The arrival of Bluetooth 5, the newest version of the popular wireless protocol, has been hotly anticipated in the truly wireless earbud space. The faster data transfer and extra range that is supposed to come with the new spec could go a long way toward helping to solve some of the biggest problems with wireless earbuds — namely, connection dropouts and audio delay.
The first truly wireless earbuds with Bluetooth 5 come from Anker. The company known for its portable chargers announced and crowdfunded the Liberty+ wireless earbuds last year under a new “Zolo” line of products. The earbuds shipped to backers late last year and are finally now available to consumers for $150.
After a few weeks of testing, it’s clear that Bluetooth 5 makes a world of difference in terms of reliability. The Liberty+ earbuds almost never dropped the connection to my iPhone X, and there is a negligible audio delay when using them to watch video — both mobile and on a laptop. These problems have plagued well-known makers of wireless earbuds, like Bose or Sony, but Anker has found a way around them with Bluetooth 5.
The earbuds only have about three hours of battery life, which is at the low end of what I prefer with truly wireless earbuds. But the charging / carrying case they come with makes up for this with two full days of extra charge, and the ability to quick charge an hour’s worth of battery life in about 15 minutes. I’d still prefer closer to four or five hours with the earbuds away from the case, but that much extra battery life combined with quick charging almost makes up for it.
The trade-off here is that the case is slightly heavier than most wireless earbud cases. It’s also not particularly slim. But it fits in most of my pockets, and the benefit of waiting a few extra days between having to charge the case was enough to make me forget about a few extra grams. The Liberty+ case sets a new standard for battery life in the wireless earbuds space — which, knowing Anker’s history, should come as no surprise. Here’s hoping the company finds a way to extend its battery expertise to the earbuds themselves next time around.
Battery life and connectivity are by far the best qualities of the Liberty+ earbuds. Everything else, though, is a mixed bag. The earbuds have a very bass-heavy audio profile that doesn’t sound particularly great for all types of music, and details in the mid and high-range frequencies are often mushy. Too frequently I would turn up the music in a feeble attempt to hear these missing details, only to be thumped with even more bass. The Liberty+ earbuds are fine enough for some electronic music, but anything that requires more subtle details wound up sounding downright bad.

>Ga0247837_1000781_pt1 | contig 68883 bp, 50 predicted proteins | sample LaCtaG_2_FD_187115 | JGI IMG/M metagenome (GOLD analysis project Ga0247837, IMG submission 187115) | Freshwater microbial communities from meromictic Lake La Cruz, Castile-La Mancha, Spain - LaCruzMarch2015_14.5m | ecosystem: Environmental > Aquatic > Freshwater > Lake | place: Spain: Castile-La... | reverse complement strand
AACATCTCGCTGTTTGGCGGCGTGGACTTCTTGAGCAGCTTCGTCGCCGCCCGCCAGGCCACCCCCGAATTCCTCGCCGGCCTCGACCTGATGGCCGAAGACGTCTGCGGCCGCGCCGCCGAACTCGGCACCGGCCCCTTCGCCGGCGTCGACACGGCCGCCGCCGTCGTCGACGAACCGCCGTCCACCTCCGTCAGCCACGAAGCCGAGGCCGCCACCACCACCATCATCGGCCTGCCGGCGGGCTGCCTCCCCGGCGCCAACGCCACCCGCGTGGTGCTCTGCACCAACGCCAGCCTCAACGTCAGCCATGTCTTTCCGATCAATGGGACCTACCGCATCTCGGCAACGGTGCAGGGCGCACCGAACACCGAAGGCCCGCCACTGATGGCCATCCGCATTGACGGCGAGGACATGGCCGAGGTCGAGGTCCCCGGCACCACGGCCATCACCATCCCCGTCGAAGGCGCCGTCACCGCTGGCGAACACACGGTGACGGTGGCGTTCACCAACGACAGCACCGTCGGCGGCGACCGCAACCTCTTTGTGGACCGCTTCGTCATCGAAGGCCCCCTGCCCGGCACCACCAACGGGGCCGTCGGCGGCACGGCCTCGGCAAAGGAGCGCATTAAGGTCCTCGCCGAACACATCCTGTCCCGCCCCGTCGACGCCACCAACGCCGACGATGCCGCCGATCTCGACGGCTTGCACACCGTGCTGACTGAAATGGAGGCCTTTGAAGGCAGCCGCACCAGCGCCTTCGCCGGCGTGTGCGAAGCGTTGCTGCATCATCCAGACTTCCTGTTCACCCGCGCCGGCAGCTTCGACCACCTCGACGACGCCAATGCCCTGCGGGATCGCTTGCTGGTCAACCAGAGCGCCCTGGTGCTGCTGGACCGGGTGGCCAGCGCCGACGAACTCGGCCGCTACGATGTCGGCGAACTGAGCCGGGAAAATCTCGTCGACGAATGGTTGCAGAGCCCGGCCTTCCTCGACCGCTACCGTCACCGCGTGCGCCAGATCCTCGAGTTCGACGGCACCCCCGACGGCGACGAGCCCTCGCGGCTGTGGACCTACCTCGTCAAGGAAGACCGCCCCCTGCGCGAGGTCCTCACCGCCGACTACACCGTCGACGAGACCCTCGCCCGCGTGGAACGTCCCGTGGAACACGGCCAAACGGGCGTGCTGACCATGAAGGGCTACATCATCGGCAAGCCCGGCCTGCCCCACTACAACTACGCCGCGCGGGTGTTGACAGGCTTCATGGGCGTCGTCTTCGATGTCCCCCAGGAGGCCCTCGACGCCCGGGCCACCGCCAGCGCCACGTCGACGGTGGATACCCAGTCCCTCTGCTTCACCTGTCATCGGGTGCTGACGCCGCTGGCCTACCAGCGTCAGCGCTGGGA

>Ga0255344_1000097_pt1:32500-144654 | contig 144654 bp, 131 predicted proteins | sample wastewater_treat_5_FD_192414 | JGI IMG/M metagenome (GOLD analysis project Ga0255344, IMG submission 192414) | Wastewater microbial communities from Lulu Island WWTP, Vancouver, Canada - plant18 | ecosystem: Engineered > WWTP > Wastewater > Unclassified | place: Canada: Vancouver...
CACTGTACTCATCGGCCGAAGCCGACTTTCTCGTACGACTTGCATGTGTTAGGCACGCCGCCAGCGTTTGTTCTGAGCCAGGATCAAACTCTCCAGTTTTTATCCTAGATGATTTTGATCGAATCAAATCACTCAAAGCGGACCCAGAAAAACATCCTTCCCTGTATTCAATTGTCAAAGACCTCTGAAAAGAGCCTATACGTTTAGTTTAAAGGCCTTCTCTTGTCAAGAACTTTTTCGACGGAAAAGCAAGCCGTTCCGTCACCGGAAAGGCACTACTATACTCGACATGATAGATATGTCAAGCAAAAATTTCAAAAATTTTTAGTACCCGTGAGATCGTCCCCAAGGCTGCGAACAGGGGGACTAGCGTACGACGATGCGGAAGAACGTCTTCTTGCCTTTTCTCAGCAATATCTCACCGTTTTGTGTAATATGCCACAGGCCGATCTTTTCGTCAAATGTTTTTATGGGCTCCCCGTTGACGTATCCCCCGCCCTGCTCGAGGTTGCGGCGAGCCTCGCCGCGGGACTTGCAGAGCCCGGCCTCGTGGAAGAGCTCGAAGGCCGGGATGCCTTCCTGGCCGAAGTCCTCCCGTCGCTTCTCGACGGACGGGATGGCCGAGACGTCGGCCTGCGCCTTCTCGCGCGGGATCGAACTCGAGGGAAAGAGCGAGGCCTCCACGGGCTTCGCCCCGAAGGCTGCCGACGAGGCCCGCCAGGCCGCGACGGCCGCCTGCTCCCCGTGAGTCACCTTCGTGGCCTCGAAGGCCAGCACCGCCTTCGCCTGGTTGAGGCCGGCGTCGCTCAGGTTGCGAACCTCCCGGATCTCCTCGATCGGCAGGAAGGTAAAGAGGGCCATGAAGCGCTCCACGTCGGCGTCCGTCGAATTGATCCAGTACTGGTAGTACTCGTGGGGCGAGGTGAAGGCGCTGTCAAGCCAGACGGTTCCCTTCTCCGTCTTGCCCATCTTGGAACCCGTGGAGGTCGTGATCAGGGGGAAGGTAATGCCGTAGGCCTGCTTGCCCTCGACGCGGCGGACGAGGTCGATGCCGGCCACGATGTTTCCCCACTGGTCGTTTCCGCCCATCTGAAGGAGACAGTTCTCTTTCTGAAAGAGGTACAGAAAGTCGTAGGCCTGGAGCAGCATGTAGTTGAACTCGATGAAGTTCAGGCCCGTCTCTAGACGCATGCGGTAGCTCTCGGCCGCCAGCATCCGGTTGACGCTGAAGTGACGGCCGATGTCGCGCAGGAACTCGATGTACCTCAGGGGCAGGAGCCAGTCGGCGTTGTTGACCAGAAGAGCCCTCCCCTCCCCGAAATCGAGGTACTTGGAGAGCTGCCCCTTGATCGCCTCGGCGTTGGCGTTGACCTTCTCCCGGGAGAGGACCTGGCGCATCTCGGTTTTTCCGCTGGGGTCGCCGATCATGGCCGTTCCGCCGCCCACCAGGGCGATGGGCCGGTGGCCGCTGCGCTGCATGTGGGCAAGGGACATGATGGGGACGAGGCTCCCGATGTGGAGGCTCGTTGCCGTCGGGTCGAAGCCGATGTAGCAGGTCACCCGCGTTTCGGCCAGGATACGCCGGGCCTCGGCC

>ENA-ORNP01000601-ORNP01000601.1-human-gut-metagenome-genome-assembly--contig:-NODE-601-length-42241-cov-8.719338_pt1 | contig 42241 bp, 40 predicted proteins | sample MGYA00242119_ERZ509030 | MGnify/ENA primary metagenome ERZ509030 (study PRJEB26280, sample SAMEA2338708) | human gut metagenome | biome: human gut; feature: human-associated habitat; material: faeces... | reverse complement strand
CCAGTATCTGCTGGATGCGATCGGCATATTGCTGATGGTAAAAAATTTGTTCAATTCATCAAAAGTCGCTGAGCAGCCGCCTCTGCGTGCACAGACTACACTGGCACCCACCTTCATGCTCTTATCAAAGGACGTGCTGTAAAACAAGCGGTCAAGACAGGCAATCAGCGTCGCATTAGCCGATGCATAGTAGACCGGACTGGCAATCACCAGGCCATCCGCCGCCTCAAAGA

With the biggest earbud tips I was at least able to get really good sound isolation, and I was initially relieved to find that there is also an audio-passthrough mode. But the quality of that passthrough mode is atrocious; not only is the outside audio noticeably delayed, it’s often degraded to the point of being unrecognizable. I tried to use this feature while running with the earbuds but wound up shutting it off because of how distractingly bad it was.
This is probably thanks, in part, to the Liberty+ earbuds having a mediocre microphone. My mom described me as sounding like I was “in a bathtub” on one call, and words and phrases were dropped or misinterpreted when I used the earbuds with Siri in anything other than a quiet room.
Maybe the worst part of my experience with the Liberty+ earbuds, though, is the buttons. Like the sound, the buttons are also really mushy. There’s one on each earbud, and each one takes up a decent amount of space — they’re easy enough to find — but there is so little physical feedback with these buttons that I spent the first week or so thinking they were touch-sensitive pads. I spent multiple days tapping to turn the earbuds on, or play and pause music, wondering why my attempts registered half the time, all before realizing that they were physical buttons.
At $150, the Zolo Liberty+ are a shade cheaper than Apple’s AirPods, and a good deal less expensive than options from Samsung or Bose. But while Anker eliminated some problems with these earbuds, like connection dropouts and video delay, they’re not as fully featured as some of those other offerings. Anker’s got a product worth iterating on here, but the search for the truly wireless earbuds that do it all soldiers on.